In the early seventies, the communist way of thought was popular in some elite and students circles. Shaykh Abd al-Halim issued a long list of pamphlets and books that warned the Muslim community against communism.
Shaykh Abd al-Halim pioneered in trying to unite the Muslim preachers into one code of conduct. In an unprecedented incident he made a committee for Islamic Da'wa which constituted Azharites, Islamic groups and Sufi orders. He even linked al-Azhar with Da'wa organizations outside Egypt.
During the Shaykhdom of Shaykh Abd al-Halim a great number of Azharite institutes were established upon his personal orders.
Shaykh Abd al-Halim was the first Azharite Shaykh to publicly call for the application of Islamic Shari'a. When he was confronted with officials saying that time is needed to detail its laws, he established several committees of Azharite scholars for the detailing process, which was supervised by him even when he was taken to hospitals for his deteriorating health.
In 1978, when Shaykh Abd al-Halim Mahmud passed away, his death was so saddening to his fellow Azharites that the attendance for his funeral service was unprecedented.
Shaykh Abd al-Halim was a talented author. His published over 60 books during his active career. He was known to have a calm, tender and sober personality. In his books one can trace the Sufi tendencies of Shaykh Abd al-Halim. His form of Sufism was based on Qur'an and the prophet's traditions in a manner like the person whom he biographed in his PhD, al-Harith al-Muhasibi.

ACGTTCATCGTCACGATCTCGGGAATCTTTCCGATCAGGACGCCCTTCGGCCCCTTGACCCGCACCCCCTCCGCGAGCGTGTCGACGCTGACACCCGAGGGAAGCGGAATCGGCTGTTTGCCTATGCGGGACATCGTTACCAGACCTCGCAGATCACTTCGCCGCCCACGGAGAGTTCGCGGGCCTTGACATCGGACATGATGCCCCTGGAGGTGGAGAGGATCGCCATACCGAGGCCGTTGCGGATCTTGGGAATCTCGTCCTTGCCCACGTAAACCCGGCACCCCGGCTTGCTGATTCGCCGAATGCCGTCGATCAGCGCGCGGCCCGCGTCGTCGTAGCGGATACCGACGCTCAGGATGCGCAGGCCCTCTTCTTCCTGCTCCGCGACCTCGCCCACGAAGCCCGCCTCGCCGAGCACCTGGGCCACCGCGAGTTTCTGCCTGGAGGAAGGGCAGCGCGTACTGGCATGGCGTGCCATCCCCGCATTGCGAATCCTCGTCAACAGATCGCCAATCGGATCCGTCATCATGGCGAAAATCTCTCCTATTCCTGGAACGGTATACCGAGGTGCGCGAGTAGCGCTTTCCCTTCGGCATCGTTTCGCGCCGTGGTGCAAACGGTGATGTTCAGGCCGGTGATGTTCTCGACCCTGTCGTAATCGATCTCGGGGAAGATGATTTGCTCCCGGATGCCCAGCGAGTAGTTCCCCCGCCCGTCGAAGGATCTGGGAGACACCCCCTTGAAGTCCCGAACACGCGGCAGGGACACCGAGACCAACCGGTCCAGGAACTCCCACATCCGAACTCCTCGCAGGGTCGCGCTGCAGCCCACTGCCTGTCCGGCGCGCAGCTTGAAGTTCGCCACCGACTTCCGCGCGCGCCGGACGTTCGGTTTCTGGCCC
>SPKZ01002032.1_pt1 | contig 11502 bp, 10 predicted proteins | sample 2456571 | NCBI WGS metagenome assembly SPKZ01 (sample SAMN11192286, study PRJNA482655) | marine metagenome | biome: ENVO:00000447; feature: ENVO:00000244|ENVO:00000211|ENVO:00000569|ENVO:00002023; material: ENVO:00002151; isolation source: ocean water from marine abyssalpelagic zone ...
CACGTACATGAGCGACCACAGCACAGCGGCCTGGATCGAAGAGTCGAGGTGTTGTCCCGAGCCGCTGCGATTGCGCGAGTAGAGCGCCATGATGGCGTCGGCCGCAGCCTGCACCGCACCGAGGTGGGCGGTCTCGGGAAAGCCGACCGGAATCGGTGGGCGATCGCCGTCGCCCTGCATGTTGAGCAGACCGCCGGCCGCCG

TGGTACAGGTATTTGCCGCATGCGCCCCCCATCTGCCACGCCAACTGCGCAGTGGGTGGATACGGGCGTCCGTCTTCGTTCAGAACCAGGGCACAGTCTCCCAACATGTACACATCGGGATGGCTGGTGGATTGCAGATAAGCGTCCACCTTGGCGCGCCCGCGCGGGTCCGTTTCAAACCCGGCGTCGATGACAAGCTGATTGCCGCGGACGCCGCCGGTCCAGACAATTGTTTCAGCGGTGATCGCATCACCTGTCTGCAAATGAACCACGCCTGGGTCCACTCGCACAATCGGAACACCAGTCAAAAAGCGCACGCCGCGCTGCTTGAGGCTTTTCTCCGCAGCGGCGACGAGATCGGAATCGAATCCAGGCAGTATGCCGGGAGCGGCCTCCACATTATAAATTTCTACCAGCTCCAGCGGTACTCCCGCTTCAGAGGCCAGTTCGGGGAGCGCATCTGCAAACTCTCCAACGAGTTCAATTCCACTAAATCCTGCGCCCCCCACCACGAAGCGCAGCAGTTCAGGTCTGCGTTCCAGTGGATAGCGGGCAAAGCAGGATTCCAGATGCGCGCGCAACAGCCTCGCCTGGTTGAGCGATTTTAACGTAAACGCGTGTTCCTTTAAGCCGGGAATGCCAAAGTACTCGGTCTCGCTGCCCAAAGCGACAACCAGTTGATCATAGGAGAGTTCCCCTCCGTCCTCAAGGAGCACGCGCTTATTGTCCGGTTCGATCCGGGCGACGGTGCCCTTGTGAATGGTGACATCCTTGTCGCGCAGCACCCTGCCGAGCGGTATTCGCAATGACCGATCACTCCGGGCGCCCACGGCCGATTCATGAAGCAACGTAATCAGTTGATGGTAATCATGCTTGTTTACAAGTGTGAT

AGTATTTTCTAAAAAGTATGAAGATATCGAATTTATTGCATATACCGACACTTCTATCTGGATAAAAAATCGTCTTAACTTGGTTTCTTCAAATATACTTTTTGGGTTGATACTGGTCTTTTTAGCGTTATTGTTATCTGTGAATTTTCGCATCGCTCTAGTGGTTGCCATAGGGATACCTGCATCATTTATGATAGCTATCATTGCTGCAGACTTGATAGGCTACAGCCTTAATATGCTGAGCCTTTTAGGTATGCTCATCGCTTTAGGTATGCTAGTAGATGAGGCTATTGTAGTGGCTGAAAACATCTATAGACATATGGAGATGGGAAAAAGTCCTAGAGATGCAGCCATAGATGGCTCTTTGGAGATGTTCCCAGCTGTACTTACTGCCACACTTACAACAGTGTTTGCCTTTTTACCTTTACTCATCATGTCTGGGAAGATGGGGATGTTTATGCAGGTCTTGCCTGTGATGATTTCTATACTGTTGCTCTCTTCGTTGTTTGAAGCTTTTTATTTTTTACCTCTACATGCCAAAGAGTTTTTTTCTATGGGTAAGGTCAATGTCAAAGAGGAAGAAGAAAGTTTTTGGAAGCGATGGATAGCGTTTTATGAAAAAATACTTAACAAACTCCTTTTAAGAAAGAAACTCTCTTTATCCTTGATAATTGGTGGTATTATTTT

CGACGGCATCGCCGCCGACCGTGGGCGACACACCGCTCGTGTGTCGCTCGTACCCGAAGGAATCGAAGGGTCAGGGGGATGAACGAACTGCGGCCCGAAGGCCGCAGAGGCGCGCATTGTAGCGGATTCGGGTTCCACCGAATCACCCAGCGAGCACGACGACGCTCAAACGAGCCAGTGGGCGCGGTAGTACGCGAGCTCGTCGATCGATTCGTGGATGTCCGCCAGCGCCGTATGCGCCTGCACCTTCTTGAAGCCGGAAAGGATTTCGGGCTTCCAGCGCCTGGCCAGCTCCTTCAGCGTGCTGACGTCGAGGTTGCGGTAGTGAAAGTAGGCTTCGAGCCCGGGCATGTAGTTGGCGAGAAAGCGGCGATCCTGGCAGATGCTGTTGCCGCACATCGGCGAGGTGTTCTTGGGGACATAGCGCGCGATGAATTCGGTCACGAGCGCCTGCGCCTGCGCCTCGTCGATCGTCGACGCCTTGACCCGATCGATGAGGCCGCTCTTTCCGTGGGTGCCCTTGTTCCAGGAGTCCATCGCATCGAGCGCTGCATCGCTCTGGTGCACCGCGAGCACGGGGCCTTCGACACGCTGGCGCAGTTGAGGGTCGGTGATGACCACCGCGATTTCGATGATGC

"Abd al-Halim Mahmud (1910-1978) is remembered as the former rector of al-Azhar who wrote a great deal on Sufism. He is referred to by his honorific title ”Al-Ghazali of the 14th century A.H.”, a title he was given because of his unique ability to integrate the exoteric and esoteric dimensions of Islam (which are often considered contradictory at first glance). He became influential in 1960-1970s, the Sadat period in which Islamic revivalism began its rise to prominence in Egypt."